Samsung Omnia 7 bootloader fix

As a owner of a Samsung Onia 7 Windows Phone, I didn’t had the time of my life, ever since Microsoft started pushing out updates for its mobile operating system. To be able to update my Samsung Omnia 7 phone I needed a fix Samsung released recently. It’s an update tool to help users with the updating problem, but it turns out, there is yet another problem – some phones can’t even enter download mode.

Apparently Omnia 7 phones with bootloader version don’t have that capability. Well it turns out that an old tried and tested trick that was used to get bricked Samsung Galaxy S phones into download mode can solve that problem. I found the solution on XDA-developers. According to comments posted a USB jig fix can be used to put the Omnia 7 into the download mode required for Samsung’s update tool.

The USB jig is a resistor (301 KOhm) that when plugged into the USB port of the phone causes the phone to reboot into download mode. It may not be the most user-friendly solution at the moment, but if you don’t want to wait for another fix or even have to send back your phone to Samsung for repair, I would give it a go like I did..

To Build the USB jig you will need:

  1. A micro USB plug that you can solder onto. If you are not confident with soldering or you just want a tidy solution, buy a micros USB breakout board. Otherwise, get a cheap micro USB cable and cut the sleeving off the plug with a sharp knife. You cannot just wire onto the cable because this jig uses a normally-unused pin (pin 4) of the micro USB plug which will not be connected to the cable.
  2. A 301k resistor. You can buy one, or make one up by joining several resistors together in series, for example 3x100k and 1x1k. The resistor value does need to be fairly accurate (I would guess within 1% of 301k) to trigger download mode. 300K seems to work for everyone so far.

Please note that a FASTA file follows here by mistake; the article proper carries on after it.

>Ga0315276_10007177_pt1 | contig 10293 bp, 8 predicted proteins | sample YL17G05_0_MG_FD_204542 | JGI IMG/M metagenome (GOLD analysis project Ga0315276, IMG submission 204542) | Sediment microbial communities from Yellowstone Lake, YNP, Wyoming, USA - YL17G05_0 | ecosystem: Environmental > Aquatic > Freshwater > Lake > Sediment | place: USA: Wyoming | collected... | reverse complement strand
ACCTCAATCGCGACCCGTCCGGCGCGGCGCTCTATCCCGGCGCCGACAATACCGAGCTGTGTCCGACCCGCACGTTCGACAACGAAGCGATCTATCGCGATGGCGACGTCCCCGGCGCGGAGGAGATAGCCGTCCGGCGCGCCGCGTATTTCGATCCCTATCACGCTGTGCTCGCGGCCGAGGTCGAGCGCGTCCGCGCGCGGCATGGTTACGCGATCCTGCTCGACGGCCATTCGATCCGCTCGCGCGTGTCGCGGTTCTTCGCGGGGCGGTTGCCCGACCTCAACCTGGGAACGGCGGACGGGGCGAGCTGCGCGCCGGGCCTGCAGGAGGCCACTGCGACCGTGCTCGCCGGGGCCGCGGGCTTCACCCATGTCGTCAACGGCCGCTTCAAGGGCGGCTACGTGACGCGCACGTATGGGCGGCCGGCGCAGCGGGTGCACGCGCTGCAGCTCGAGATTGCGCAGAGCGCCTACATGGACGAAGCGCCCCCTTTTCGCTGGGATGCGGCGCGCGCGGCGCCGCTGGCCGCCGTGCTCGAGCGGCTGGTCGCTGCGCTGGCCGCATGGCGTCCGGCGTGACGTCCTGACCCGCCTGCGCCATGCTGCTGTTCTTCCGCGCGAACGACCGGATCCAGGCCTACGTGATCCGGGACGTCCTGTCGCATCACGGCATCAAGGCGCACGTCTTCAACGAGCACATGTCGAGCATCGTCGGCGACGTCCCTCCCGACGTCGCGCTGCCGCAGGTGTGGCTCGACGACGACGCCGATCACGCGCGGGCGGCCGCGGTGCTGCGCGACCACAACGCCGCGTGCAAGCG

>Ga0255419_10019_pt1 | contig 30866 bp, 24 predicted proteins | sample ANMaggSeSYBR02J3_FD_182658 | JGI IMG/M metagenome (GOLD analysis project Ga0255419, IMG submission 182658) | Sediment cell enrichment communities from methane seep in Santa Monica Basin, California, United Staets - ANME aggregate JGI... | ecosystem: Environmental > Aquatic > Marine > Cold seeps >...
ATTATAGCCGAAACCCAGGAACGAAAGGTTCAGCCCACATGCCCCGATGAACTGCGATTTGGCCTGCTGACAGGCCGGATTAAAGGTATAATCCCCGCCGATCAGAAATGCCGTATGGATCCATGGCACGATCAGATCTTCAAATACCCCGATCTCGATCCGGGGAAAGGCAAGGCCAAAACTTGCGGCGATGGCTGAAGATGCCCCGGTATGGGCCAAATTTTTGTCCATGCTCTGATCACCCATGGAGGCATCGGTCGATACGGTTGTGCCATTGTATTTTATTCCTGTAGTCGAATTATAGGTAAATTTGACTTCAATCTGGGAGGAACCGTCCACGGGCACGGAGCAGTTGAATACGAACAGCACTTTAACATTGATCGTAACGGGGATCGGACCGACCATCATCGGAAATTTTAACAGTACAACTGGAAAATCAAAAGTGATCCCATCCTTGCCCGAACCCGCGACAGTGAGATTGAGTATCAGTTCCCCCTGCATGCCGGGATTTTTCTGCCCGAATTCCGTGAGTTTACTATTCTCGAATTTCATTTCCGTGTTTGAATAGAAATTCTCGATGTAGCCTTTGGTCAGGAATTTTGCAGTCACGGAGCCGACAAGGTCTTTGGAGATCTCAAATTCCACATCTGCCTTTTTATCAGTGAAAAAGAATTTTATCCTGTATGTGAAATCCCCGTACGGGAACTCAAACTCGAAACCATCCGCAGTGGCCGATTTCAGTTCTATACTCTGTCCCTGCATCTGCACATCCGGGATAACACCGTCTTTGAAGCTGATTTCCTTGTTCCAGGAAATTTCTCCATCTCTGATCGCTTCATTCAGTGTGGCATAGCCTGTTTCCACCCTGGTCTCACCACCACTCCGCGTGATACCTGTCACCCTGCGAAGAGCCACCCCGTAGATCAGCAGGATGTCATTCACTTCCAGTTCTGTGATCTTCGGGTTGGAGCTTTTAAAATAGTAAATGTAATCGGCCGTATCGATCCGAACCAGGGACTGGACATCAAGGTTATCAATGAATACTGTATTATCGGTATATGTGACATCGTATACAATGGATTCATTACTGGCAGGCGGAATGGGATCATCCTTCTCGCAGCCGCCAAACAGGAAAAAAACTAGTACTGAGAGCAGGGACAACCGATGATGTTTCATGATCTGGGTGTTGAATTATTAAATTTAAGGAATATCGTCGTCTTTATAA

1. Solder the resistor across pins 4 and 5 of the micro USB plug. Do not do this with the plug plugged in to the phone as the heat could damage the phone’s USB socket. The pins are shown in this diagram (“Micro-B”). On the USB breakout board they are labelled “ID” (pin 4) and “GND” (pin 5). When the plug is plugged in to the phone they will be the pins closest to the headphone socket.
  2. Make sure the phone is fully switched off by pulling the battery, waiting 5 minutes, then replacing the battery. Do not switch the phone on.
  3. Connect the rigged USB plug to the phone. Try not to touch the pins on the back of the plug or the resistor(s) as you are plugging it in, as your skin resistance could affect the resistor value seen by the phone. You do not need to press the power button. After a few seconds the phone should go into download mode.
  4. Disconnect the rigged USB plug and connect the regular USB cable from your PC to the phone.
  5. Run the Samsung Fix tool.

This should do the trick, at least it did it for me.

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